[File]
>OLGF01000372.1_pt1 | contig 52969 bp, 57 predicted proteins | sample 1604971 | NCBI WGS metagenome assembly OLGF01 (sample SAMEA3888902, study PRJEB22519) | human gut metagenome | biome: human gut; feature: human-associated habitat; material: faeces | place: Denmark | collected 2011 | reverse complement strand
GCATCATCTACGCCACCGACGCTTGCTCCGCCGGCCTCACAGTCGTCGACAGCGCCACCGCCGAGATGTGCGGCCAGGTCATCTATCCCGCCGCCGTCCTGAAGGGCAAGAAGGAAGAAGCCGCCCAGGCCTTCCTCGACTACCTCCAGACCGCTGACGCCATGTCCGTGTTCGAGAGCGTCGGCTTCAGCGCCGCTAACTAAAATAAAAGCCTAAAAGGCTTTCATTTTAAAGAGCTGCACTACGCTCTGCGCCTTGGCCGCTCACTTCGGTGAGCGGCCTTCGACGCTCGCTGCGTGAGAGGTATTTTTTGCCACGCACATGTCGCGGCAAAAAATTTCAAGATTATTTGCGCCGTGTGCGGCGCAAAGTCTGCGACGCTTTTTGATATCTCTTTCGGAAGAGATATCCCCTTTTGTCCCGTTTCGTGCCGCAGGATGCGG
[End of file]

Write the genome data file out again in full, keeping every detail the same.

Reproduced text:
>OLGF01000372.1_pt1 | contig 52969 bp, 57 predicted proteins | sample 1604971 | NCBI WGS metagenome assembly OLGF01 (sample SAMEA3888902, study PRJEB22519) | human gut metagenome | biome: human gut; feature: human-associated habitat; material: faeces | place: Denmark | collected 2011 | reverse complement strand
GCATCATCTACGCCACCGACGCTTGCTCCGCCGGCCTCACAGTCGTCGACAGCGCCACCGCCGAGATGTGCGGCCAGGTCATCTATCCCGCCGCCGTCCTGAAGGGCAAGAAGGAAGAAGCCGCCCAGGCCTTCCTCGACTACCTCCAGACCGCTGACGCCATGTCCGTGTTCGAGAGCGTCGGCTTCAGCGCCGCTAACTAAAATAAAAGCCTAAAAGGCTTTCATTTTAAAGAGCTGCACTACGCTCTGCGCCTTGGCCGCTCACTTCGGTGAGCGGCCTTCGACGCTCGCTGCGTGAGAGGTATTTTTTGCCACGCACATGTCGCGGCAAAAAATTTCAAGATTATTTGCGCCGTGTGCGGCGCAAAGTCTGCGACGCTTTTTGATATCTCTTTCGGAAGAGATATCCCCTTTTGTCCCGTTTCGTGCCGCAGGATGCGG